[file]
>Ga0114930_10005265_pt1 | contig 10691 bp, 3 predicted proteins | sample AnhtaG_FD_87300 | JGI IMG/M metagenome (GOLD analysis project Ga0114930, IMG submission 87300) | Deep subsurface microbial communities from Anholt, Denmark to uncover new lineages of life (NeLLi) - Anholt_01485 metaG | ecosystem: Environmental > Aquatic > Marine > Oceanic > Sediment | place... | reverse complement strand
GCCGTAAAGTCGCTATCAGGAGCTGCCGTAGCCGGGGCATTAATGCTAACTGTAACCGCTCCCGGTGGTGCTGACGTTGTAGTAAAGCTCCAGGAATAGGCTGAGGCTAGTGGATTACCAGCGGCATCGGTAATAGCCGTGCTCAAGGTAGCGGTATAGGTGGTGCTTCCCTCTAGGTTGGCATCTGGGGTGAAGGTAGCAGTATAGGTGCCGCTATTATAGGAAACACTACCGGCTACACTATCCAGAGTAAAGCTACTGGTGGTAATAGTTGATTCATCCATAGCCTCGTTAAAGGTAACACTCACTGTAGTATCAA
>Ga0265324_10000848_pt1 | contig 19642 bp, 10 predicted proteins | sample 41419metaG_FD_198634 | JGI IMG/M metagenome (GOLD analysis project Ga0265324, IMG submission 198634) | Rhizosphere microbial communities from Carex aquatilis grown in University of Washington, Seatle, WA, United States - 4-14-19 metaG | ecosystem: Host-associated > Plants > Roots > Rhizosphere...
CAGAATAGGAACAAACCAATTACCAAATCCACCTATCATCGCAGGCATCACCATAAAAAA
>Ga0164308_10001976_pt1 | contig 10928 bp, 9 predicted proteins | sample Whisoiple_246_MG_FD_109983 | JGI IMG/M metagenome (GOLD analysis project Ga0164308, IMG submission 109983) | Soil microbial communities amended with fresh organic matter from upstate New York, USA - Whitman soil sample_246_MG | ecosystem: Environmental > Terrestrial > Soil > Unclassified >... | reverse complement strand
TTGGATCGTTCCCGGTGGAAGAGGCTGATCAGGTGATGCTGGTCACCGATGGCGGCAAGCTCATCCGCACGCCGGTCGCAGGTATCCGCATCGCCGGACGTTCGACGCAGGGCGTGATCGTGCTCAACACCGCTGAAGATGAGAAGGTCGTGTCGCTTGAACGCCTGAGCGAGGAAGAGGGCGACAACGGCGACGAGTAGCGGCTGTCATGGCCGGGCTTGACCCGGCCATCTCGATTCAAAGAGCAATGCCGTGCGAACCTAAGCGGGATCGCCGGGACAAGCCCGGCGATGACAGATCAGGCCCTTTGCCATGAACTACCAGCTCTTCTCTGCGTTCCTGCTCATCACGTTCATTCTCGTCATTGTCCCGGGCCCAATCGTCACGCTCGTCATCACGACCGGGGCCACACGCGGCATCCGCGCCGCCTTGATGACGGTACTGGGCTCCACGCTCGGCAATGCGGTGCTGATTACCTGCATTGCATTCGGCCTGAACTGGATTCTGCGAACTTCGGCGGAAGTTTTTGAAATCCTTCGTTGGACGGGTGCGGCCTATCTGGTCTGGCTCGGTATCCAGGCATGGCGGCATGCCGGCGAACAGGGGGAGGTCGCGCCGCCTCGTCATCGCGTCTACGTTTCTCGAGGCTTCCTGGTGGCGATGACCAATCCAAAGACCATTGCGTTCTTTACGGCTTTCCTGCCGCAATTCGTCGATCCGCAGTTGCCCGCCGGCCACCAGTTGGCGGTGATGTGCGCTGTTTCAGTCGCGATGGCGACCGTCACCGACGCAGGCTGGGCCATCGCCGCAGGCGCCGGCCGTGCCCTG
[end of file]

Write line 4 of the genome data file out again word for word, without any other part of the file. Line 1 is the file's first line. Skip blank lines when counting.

CAGAATAGGAACAAACCAATTACCAAATCCACCTATCATCGCAGGCATCACCATAAAAAA